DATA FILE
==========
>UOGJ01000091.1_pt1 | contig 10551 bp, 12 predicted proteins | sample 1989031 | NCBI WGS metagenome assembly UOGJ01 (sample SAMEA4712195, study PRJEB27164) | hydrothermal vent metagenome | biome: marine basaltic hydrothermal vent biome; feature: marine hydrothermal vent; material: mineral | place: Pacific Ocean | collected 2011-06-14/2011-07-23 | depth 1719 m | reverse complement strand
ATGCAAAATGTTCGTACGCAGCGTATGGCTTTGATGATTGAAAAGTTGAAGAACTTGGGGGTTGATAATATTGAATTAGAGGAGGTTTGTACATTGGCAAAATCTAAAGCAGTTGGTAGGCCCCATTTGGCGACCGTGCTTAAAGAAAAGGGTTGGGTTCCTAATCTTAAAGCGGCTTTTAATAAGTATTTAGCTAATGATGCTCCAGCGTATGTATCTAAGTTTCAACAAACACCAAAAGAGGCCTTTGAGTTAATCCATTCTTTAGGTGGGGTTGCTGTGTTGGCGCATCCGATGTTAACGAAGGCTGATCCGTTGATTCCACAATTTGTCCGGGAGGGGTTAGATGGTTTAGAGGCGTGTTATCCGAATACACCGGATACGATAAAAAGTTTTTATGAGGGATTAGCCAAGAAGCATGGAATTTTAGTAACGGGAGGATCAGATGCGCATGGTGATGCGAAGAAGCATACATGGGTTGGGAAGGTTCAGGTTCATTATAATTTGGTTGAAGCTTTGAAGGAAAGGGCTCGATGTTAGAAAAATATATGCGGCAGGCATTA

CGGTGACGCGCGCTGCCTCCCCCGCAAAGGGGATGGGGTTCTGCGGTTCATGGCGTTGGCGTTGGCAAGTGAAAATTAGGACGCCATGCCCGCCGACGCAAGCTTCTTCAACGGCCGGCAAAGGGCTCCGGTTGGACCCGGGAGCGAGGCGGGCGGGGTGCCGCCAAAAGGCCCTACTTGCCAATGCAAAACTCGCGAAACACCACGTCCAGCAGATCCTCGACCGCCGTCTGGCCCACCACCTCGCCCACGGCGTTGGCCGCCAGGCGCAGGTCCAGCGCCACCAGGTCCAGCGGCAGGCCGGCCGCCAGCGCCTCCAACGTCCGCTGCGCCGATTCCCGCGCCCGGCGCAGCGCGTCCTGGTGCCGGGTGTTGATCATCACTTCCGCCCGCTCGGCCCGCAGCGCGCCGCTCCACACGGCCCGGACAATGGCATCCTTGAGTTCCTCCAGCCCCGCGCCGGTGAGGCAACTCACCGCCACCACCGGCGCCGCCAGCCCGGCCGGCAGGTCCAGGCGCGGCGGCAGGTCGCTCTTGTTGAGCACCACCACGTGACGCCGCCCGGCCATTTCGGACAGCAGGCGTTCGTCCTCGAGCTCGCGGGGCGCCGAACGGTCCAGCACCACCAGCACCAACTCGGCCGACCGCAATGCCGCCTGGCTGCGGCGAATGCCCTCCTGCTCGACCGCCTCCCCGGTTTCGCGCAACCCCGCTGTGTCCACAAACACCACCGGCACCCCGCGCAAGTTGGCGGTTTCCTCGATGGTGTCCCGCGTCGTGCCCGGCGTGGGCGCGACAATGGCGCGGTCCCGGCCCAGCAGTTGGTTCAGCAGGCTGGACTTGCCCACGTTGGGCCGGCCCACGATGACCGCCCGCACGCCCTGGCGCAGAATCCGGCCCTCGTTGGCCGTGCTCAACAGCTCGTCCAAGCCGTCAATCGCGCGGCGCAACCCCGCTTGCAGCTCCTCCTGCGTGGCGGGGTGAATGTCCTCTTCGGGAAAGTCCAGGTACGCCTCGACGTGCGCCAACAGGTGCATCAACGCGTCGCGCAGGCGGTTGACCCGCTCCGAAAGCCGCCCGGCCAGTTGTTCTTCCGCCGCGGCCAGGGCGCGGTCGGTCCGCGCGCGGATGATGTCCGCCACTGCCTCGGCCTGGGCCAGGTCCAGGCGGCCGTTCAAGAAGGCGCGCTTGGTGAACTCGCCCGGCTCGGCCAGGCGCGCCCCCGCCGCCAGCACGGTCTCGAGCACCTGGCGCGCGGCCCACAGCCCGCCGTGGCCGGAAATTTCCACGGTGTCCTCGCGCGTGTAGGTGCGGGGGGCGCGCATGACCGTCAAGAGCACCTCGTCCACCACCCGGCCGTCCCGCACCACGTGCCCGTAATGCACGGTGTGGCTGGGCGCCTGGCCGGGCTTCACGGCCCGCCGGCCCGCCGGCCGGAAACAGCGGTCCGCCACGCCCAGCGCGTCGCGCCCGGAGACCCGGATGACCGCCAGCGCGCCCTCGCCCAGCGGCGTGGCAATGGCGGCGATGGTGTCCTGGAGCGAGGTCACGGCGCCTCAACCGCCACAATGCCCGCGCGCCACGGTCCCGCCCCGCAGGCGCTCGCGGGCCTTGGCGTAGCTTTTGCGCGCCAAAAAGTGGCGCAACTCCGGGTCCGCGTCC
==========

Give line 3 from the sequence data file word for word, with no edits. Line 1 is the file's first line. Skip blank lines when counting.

CGGTGACGCGCGCTGCCTCCCCCGCAAAGGGGATGGGGTTCTGCGGTTCATGGCGTTGGCGTTGGCAAGTGAAAATTAGGACGCCATGCCCGCCGACGCAAGCTTCTTCAACGGCCGGCAAAGGGCTCCGGTTGGACCCGGGAGCGAGGCGGGCGGGGTGCCGCCAAAAGGCCCTACTTGCCAATGCAAAACTCGCGAAACACCACGTCCAGCAGATCCTCGACCGCCGTCTGGCCCACCACCTCGCCCACGGCGTTGGCCGCCAGGCGCAGGTCCAGCGCCACCAGGTCCAGCGGCAGGCCGGCCGCCAGCGCCTCCAACGTCCGCTGCGCCGATTCCCGCGCCCGGCGCAGCGCGTCCTGGTGCCGGGTGTTGATCATCACTTCCGCCCGCTCGGCCCGCAGCGCGCCGCTCCACACGGCCCGGACAATGGCATCCTTGAGTTCCTCCAGCCCCGCGCCGGTGAGGCAACTCACCGCCACCACCGGCGCCGCCAGCCCGGCCGGCAGGTCCAGGCGCGGCGGCAGGTCGCTCTTGTTGAGCACCACCACGTGACGCCGCCCGGCCATTTCGGACAGCAGGCGTTCGTCCTCGAGCTCGCGGGGCGCCGAACGGTCCAGCACCACCAGCACCAACTCGGCCGACCGCAATGCCGCCTGGCTGCGGCGAATGCCCTCCTGCTCGACCGCCTCCCCGGTTTCGCGCAACCCCGCTGTGTCCACAAACACCACCGGCACCCCGCGCAAGTTGGCGGTTTCCTCGATGGTGTCCCGCGTCGTGCCCGGCGTGGGCGCGACAATGGCGCGGTCCCGGCCCAGCAGTTGGTTCAGCAGGCTGGACTTGCCCACGTTGGGCCGGCCCACGATGACCGCCCGCACGCCCTGGCGCAGAATCCGGCCCTCGTTGGCCGTGCTCAACAGCTCGTCCAAGCCGTCAATCGCGCGGCGCAACCCCGCTTGCAGCTCCTCCTGCGTGGCGGGGTGAATGTCCTCTTCGGGAAAGTCCAGGTACGCCTCGACGTGCGCCAACAGGTGCATCAACGCGTCGCGCAGGCGGTTGACCCGCTCCGAAAGCCGCCCGGCCAGTTGTTCTTCCGCCGCGGCCAGGGCGCGGTCGGTCCGCGCGCGGATGATGTCCGCCACTGCCTCGGCCTGGGCCAGGTCCAGGCGGCCGTTCAAGAAGGCGCGCTTGGTGAACTCGCCCGGCTCGGCCAGGCGCGCCCCCGCCGCCAGCACGGTCTCGAGCACCTGGCGCGCGGCCCACAGCCCGCCGTGGCCGGAAATTTCCACGGTGTCCTCGCGCGTGTAGGTGCGGGGGGCGCGCATGACCGTCAAGAGCACCTCGTCCACCACCCGGCCGTCCCGCACCACGTGCCCGTAATGCACGGTGTGGCTGGGCGCCTGGCCGGGCTTCACGGCCCGCCGGCCCGCCGGCCGGAAACAGCGGTCCGCCACGCCCAGCGCGTCGCGCCCGGAGACCCGGATGACCGCCAGCGCGCCCTCGCCCAGCGGCGTGGCAATGGCGGCGATGGTGTCCTGGAGCGAGGTCACGGCGCCTCAACCGCCACAATGCCCGCGCGCCACGGTCCCGCCCCGCAGGCGCTCGCGGGCCTTGGCGTAGCTTTTGCGCGCCAAAAAGTGGCGCAACTCCGGGTCCGCGTCC